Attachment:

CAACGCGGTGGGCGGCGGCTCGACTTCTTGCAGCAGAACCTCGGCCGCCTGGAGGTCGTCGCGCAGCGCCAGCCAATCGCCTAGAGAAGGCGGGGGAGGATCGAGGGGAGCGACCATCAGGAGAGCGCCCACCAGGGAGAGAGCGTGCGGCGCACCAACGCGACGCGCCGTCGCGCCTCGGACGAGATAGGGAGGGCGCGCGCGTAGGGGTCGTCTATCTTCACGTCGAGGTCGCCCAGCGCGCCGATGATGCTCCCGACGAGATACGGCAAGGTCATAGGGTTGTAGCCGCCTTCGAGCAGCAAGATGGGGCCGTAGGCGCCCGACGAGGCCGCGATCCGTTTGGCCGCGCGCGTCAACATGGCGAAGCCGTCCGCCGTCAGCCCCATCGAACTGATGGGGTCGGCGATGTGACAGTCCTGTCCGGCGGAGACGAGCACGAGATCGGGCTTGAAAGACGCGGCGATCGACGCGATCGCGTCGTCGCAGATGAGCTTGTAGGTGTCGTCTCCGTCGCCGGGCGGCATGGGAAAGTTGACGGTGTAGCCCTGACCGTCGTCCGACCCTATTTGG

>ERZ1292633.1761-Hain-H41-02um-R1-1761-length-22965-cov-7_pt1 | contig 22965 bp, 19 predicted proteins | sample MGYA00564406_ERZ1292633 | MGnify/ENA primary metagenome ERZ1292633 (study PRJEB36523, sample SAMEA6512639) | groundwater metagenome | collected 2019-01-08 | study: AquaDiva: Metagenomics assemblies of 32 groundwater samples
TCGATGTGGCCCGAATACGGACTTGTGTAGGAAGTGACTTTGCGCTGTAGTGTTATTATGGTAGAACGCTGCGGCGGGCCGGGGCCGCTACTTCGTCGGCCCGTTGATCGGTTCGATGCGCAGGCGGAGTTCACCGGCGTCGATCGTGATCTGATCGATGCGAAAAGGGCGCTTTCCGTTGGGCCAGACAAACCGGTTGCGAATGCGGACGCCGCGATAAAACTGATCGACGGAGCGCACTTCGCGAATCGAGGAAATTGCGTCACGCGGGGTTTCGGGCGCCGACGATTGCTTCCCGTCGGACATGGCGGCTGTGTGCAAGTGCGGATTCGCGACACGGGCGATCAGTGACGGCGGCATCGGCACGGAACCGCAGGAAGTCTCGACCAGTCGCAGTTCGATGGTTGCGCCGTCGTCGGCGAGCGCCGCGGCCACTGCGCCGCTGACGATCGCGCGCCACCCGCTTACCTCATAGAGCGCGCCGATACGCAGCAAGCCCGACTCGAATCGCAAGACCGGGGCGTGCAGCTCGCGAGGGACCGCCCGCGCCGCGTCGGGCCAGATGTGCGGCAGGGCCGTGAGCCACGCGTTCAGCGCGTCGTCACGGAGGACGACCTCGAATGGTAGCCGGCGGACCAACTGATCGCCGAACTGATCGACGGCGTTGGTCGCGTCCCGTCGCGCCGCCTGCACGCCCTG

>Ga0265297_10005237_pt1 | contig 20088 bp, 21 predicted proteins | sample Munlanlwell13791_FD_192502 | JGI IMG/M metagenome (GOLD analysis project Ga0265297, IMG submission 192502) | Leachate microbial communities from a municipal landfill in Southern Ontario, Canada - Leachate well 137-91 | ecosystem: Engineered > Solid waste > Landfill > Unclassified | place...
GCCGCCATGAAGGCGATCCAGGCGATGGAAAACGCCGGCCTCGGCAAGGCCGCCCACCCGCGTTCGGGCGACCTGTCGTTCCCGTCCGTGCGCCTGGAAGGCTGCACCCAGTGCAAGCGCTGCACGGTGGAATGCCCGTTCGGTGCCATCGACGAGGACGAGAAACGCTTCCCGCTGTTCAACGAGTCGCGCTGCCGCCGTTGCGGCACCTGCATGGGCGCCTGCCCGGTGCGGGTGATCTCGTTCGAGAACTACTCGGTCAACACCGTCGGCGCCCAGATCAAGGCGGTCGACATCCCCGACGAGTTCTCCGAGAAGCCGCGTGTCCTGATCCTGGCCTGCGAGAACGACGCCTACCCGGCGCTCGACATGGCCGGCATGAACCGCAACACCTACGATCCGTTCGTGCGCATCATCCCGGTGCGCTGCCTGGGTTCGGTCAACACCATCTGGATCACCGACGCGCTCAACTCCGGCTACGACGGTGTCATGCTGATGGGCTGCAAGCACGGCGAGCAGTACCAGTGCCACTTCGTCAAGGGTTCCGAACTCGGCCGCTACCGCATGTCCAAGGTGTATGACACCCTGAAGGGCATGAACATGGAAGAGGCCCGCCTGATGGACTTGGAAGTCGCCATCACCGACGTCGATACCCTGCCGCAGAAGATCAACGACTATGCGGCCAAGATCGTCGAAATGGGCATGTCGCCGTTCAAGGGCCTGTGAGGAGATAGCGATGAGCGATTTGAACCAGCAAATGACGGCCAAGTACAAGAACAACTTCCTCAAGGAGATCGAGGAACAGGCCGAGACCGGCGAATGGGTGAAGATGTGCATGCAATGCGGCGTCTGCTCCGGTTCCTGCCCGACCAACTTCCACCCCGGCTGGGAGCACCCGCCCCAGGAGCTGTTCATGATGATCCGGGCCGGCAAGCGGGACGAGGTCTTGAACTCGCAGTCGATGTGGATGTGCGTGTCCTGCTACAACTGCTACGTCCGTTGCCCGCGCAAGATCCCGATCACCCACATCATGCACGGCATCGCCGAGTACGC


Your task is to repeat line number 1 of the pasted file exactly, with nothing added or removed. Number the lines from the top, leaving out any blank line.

CAACGCGGTGGGCGGCGGCTCGACTTCTTGCAGCAGAACCTCGGCCGCCTGGAGGTCGTCGCGCAGCGCCAGCCAATCGCCTAGAGAAGGCGGGGGAGGATCGAGGGGAGCGACCATCAGGAGAGCGCCCACCAGGGAGAGAGCGTGCGGCGCACCAACGCGACGCGCCGTCGCGCCTCGGACGAGATAGGGAGGGCGCGCGCGTAGGGGTCGTCTATCTTCACGTCGAGGTCGCCCAGCGCGCCGATGATGCTCCCGACGAGATACGGCAAGGTCATAGGGTTGTAGCCGCCTTCGAGCAGCAAGATGGGGCCGTAGGCGCCCGACGAGGCCGCGATCCGTTTGGCCGCGCGCGTCAACATGGCGAAGCCGTCCGCCGTCAGCCCCATCGAACTGATGGGGTCGGCGATGTGACAGTCCTGTCCGGCGGAGACGAGCACGAGATCGGGCTTGAAAGACGCGGCGATCGACGCGATCGCGTCGTCGCAGATGAGCTTGTAGGTGTCGTCTCCGTCGCCGGGCGGCATGGGAAAGTTGACGGTGTAGCCCTGACCGTCGTCCGACCCTATTTGG